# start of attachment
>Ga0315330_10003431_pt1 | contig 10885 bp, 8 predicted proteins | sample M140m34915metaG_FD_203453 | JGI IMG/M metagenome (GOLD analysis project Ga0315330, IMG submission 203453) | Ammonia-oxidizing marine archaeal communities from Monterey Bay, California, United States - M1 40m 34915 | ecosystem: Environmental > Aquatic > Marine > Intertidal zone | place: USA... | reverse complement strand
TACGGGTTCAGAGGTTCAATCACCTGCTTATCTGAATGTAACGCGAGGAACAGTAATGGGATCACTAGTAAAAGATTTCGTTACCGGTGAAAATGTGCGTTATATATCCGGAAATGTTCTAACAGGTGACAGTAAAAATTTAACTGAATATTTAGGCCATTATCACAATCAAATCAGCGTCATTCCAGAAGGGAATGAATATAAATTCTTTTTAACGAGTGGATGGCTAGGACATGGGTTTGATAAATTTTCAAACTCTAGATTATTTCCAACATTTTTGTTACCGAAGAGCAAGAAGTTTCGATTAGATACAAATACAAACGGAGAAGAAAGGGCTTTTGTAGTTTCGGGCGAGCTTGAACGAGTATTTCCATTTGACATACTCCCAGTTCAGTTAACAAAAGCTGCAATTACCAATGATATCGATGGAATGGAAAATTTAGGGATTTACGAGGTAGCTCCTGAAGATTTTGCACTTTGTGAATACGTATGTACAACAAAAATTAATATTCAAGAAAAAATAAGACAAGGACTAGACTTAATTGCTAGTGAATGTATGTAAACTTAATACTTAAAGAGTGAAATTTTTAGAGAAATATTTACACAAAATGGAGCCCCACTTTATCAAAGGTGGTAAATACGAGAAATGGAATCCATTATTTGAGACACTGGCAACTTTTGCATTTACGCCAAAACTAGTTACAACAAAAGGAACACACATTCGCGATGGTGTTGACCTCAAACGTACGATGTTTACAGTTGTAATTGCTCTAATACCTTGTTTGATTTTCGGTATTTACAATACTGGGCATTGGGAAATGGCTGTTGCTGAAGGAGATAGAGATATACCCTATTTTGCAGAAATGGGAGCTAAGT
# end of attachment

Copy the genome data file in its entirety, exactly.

>Ga0315330_10003431_pt1 | contig 10885 bp, 8 predicted proteins | sample M140m34915metaG_FD_203453 | JGI IMG/M metagenome (GOLD analysis project Ga0315330, IMG submission 203453) | Ammonia-oxidizing marine archaeal communities from Monterey Bay, California, United States - M1 40m 34915 | ecosystem: Environmental > Aquatic > Marine > Intertidal zone | place: USA... | reverse complement strand
TACGGGTTCAGAGGTTCAATCACCTGCTTATCTGAATGTAACGCGAGGAACAGTAATGGGATCACTAGTAAAAGATTTCGTTACCGGTGAAAATGTGCGTTATATATCCGGAAATGTTCTAACAGGTGACAGTAAAAATTTAACTGAATATTTAGGCCATTATCACAATCAAATCAGCGTCATTCCAGAAGGGAATGAATATAAATTCTTTTTAACGAGTGGATGGCTAGGACATGGGTTTGATAAATTTTCAAACTCTAGATTATTTCCAACATTTTTGTTACCGAAGAGCAAGAAGTTTCGATTAGATACAAATACAAACGGAGAAGAAAGGGCTTTTGTAGTTTCGGGCGAGCTTGAACGAGTATTTCCATTTGACATACTCCCAGTTCAGTTAACAAAAGCTGCAATTACCAATGATATCGATGGAATGGAAAATTTAGGGATTTACGAGGTAGCTCCTGAAGATTTTGCACTTTGTGAATACGTATGTACAACAAAAATTAATATTCAAGAAAAAATAAGACAAGGACTAGACTTAATTGCTAGTGAATGTATGTAAACTTAATACTTAAAGAGTGAAATTTTTAGAGAAATATTTACACAAAATGGAGCCCCACTTTATCAAAGGTGGTAAATACGAGAAATGGAATCCATTATTTGAGACACTGGCAACTTTTGCATTTACGCCAAAACTAGTTACAACAAAAGGAACACACATTCGCGATGGTGTTGACCTCAAACGTACGATGTTTACAGTTGTAATTGCTCTAATACCTTGTTTGATTTTCGGTATTTACAATACTGGGCATTGGGAAATGGCTGTTGCTGAAGGAGATAGAGATATACCCTATTTTGCAGAAATGGGAGCTAAGT